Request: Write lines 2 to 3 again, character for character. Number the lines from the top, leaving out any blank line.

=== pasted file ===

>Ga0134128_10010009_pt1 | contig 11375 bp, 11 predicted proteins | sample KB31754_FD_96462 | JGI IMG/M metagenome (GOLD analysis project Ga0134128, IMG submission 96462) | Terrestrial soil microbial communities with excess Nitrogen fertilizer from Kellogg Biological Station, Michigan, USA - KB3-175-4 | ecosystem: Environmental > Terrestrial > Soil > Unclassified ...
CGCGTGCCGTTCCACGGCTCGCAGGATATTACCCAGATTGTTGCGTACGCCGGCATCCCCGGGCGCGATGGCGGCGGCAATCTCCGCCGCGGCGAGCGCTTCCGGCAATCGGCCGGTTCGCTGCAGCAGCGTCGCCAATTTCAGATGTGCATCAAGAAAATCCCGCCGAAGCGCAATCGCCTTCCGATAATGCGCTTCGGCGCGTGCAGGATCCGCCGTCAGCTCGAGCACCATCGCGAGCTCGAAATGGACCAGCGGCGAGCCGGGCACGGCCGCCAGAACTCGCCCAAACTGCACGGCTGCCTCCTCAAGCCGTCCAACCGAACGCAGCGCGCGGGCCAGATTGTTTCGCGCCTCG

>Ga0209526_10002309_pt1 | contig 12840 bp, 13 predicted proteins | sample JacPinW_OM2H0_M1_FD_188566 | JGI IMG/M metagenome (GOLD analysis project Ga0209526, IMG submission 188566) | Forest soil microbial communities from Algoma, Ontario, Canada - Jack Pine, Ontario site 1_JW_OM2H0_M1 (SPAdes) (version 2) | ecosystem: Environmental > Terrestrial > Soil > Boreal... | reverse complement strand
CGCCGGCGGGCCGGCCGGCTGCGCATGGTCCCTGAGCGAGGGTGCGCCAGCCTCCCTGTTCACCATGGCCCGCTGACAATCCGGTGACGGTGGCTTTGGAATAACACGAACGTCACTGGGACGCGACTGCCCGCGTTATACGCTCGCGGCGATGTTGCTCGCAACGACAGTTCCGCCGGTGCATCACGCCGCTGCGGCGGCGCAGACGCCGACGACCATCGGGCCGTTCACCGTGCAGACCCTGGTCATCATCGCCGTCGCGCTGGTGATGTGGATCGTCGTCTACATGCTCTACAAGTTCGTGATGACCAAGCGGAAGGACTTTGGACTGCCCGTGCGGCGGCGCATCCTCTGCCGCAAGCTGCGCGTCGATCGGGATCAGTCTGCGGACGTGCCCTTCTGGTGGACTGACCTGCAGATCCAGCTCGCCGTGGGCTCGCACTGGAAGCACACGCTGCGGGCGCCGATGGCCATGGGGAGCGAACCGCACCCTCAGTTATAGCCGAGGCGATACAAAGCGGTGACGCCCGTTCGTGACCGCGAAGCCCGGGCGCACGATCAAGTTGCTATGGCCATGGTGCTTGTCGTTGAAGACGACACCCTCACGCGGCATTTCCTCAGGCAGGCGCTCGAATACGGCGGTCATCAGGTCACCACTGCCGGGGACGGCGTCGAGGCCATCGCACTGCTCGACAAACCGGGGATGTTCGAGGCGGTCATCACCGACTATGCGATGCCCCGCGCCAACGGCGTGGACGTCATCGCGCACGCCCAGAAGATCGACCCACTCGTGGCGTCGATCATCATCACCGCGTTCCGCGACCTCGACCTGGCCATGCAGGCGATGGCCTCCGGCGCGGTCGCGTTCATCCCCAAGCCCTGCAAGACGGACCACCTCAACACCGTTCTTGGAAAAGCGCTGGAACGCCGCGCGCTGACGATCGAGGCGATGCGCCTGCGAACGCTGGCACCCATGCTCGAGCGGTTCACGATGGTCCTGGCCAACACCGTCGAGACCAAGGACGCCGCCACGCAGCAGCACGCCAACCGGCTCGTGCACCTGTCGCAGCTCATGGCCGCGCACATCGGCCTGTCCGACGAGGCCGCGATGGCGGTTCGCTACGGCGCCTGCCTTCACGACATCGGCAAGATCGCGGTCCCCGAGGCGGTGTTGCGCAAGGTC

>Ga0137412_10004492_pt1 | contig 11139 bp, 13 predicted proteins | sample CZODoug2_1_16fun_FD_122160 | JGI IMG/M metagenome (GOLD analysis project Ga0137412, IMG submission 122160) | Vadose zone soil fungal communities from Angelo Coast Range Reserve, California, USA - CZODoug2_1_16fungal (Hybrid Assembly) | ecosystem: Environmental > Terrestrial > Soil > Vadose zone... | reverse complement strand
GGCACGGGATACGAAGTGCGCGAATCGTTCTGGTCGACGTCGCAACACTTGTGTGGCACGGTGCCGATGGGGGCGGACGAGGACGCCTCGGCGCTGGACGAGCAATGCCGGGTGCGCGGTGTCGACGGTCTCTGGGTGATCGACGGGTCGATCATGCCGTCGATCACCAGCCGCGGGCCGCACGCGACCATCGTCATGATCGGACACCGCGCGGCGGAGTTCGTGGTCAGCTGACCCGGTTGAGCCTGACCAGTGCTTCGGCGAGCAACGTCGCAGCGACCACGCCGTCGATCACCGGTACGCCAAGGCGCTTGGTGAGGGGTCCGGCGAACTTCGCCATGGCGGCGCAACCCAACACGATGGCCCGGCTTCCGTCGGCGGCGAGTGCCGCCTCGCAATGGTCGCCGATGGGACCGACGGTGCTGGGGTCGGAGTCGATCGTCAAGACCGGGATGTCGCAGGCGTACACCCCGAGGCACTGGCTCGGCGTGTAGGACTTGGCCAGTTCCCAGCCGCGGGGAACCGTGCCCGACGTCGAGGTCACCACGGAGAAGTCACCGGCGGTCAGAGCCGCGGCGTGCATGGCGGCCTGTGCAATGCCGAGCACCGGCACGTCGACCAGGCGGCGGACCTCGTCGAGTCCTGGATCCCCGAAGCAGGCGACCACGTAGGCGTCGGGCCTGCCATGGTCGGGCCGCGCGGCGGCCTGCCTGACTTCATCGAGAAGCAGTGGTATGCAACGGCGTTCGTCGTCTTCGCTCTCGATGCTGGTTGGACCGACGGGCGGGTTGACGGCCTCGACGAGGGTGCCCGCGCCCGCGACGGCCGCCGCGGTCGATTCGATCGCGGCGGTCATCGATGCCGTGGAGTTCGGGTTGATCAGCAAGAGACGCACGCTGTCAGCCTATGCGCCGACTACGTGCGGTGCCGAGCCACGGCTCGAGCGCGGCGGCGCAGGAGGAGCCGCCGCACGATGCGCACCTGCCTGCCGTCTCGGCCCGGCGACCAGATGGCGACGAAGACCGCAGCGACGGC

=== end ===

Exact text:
CGCGTGCCGTTCCACGGCTCGCAGGATATTACCCAGATTGTTGCGTACGCCGGCATCCCCGGGCGCGATGGCGGCGGCAATCTCCGCCGCGGCGAGCGCTTCCGGCAATCGGCCGGTTCGCTGCAGCAGCGTCGCCAATTTCAGATGTGCATCAAGAAAATCCCGCCGAAGCGCAATCGCCTTCCGATAATGCGCTTCGGCGCGTGCAGGATCCGCCGTCAGCTCGAGCACCATCGCGAGCTCGAAATGGACCAGCGGCGAGCCGGGCACGGCCGCCAGAACTCGCCCAAACTGCACGGCTGCCTCCTCAAGCCGTCCAACCGAACGCAGCGCGCGGGCCAGATTGTTTCGCGCCTCG

>Ga0209526_10002309_pt1 | contig 12840 bp, 13 predicted proteins | sample JacPinW_OM2H0_M1_FD_188566 | JGI IMG/M metagenome (GOLD analysis project Ga0209526, IMG submission 188566) | Forest soil microbial communities from Algoma, Ontario, Canada - Jack Pine, Ontario site 1_JW_OM2H0_M1 (SPAdes) (version 2) | ecosystem: Environmental > Terrestrial > Soil > Boreal... | reverse complement strand